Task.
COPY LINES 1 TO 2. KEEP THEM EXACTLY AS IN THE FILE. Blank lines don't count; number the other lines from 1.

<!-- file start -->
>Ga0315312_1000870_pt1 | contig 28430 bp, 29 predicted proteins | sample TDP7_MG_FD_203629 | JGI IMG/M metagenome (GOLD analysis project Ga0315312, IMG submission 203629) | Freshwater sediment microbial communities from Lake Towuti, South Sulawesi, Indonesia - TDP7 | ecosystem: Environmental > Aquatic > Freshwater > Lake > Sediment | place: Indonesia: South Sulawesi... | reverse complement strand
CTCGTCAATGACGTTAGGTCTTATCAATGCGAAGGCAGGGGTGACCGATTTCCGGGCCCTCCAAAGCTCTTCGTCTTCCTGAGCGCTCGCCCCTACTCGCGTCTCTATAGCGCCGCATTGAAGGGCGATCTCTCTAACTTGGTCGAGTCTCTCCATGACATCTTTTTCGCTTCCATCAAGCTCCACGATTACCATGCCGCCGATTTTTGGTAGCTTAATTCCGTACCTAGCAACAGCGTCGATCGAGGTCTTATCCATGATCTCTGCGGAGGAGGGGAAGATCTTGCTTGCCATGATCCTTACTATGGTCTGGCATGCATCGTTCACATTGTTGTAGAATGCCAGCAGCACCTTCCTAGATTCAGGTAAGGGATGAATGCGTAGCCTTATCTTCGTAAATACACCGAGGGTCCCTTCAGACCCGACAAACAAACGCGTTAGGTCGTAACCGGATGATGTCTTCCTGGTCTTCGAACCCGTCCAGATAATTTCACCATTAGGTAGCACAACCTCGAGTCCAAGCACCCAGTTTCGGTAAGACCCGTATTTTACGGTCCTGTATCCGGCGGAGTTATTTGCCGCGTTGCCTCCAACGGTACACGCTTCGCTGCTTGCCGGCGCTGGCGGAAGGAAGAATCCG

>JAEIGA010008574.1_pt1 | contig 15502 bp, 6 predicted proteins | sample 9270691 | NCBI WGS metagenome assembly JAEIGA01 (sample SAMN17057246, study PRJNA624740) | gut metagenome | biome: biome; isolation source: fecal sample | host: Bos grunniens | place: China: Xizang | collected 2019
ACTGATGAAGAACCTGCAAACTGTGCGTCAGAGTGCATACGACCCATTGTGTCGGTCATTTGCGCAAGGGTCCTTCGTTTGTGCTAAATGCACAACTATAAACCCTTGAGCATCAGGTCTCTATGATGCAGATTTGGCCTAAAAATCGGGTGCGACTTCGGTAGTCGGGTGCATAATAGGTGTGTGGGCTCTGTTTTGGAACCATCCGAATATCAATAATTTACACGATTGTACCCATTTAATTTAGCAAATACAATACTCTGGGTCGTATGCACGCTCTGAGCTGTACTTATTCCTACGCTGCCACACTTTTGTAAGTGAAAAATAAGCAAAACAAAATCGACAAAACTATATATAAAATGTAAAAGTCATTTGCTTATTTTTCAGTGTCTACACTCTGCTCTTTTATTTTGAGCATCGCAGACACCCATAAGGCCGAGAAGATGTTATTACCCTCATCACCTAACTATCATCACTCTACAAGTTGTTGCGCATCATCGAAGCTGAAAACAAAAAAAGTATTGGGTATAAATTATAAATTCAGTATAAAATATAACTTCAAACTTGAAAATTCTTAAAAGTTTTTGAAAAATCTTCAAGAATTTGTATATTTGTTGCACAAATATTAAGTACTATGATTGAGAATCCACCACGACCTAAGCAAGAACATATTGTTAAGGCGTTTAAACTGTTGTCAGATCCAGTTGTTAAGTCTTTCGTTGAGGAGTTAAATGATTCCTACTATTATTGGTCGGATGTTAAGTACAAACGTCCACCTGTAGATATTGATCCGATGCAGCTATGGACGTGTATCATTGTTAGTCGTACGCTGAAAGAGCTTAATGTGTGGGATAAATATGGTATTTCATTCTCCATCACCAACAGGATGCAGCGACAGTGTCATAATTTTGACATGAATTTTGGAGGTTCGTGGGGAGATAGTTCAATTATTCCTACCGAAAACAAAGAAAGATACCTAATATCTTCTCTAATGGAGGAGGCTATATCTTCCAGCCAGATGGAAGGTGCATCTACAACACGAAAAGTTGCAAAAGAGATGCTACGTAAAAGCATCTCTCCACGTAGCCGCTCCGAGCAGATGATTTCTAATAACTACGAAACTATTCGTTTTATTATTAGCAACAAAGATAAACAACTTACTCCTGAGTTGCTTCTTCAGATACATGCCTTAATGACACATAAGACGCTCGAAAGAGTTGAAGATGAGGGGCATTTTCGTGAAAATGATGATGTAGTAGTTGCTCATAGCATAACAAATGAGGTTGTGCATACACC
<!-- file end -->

>Ga0315312_1000870_pt1 | contig 28430 bp, 29 predicted proteins | sample TDP7_MG_FD_203629 | JGI IMG/M metagenome (GOLD analysis project Ga0315312, IMG submission 203629) | Freshwater sediment microbial communities from Lake Towuti, South Sulawesi, Indonesia - TDP7 | ecosystem: Environmental > Aquatic > Freshwater > Lake > Sediment | place: Indonesia: South Sulawesi... | reverse complement strand
CTCGTCAATGACGTTAGGTCTTATCAATGCGAAGGCAGGGGTGACCGATTTCCGGGCCCTCCAAAGCTCTTCGTCTTCCTGAGCGCTCGCCCCTACTCGCGTCTCTATAGCGCCGCATTGAAGGGCGATCTCTCTAACTTGGTCGAGTCTCTCCATGACATCTTTTTCGCTTCCATCAAGCTCCACGATTACCATGCCGCCGATTTTTGGTAGCTTAATTCCGTACCTAGCAACAGCGTCGATCGAGGTCTTATCCATGATCTCTGCGGAGGAGGGGAAGATCTTGCTTGCCATGATCCTTACTATGGTCTGGCATGCATCGTTCACATTGTTGTAGAATGCCAGCAGCACCTTCCTAGATTCAGGTAAGGGATGAATGCGTAGCCTTATCTTCGTAAATACACCGAGGGTCCCTTCAGACCCGACAAACAAACGCGTTAGGTCGTAACCGGATGATGTCTTCCTGGTCTTCGAACCCGTCCAGATAATTTCACCATTAGGTAGCACAACCTCGAGTCCAAGCACCCAGTTTCGGTAAGACCCGTATTTTACGGTCCTGTATCCGGCGGAGTTATTTGCCGCGTTGCCTCCAACGGTACACGCTTCGCTGCTTGCCGGCGCTGGCGGAAGGAAGAATCCG